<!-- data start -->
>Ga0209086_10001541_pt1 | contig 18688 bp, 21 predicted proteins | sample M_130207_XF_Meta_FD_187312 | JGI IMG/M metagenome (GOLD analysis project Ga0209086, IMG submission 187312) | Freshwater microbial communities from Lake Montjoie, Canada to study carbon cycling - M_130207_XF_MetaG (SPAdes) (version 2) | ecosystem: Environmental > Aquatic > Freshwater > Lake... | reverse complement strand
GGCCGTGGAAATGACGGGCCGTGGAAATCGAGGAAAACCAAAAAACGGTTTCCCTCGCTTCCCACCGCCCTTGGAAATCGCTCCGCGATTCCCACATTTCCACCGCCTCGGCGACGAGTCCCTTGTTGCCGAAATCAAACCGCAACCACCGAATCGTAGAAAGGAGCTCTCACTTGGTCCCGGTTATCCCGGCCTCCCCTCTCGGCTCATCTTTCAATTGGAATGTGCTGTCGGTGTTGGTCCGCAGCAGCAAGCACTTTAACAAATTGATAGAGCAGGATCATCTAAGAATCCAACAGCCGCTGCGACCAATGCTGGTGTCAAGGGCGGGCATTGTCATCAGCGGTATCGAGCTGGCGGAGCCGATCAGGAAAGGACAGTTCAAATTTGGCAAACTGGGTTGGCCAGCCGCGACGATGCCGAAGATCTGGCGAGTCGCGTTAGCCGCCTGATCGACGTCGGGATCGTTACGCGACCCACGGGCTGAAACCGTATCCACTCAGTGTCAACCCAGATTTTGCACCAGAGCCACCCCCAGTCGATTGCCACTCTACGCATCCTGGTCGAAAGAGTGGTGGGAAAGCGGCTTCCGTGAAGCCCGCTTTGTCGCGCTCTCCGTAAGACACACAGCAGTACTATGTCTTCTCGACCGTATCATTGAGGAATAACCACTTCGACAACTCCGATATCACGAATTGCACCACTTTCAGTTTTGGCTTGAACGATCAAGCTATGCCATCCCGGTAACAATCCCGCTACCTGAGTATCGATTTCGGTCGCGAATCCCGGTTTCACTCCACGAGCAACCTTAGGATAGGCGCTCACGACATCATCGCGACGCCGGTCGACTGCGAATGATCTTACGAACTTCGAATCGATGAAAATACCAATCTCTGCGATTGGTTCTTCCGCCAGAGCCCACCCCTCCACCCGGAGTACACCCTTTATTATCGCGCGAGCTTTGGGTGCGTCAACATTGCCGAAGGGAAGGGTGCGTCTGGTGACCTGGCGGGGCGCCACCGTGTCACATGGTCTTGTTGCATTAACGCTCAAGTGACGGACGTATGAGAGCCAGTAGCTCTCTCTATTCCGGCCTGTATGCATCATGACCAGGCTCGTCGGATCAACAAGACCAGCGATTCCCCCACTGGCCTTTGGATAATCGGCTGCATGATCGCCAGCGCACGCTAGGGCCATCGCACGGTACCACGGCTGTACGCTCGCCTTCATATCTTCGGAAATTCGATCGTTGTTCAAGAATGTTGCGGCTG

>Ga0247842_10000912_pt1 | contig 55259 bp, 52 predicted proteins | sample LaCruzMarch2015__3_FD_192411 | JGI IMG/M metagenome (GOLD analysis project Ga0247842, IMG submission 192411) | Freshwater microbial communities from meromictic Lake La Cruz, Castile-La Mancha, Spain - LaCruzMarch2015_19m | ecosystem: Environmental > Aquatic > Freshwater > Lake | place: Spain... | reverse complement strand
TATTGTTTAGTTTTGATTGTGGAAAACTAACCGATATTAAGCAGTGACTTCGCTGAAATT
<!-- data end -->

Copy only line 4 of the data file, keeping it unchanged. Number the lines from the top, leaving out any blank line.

TATTGTTTAGTTTTGATTGTGGAAAACTAACCGATATTAAGCAGTGACTTCGCTGAAATT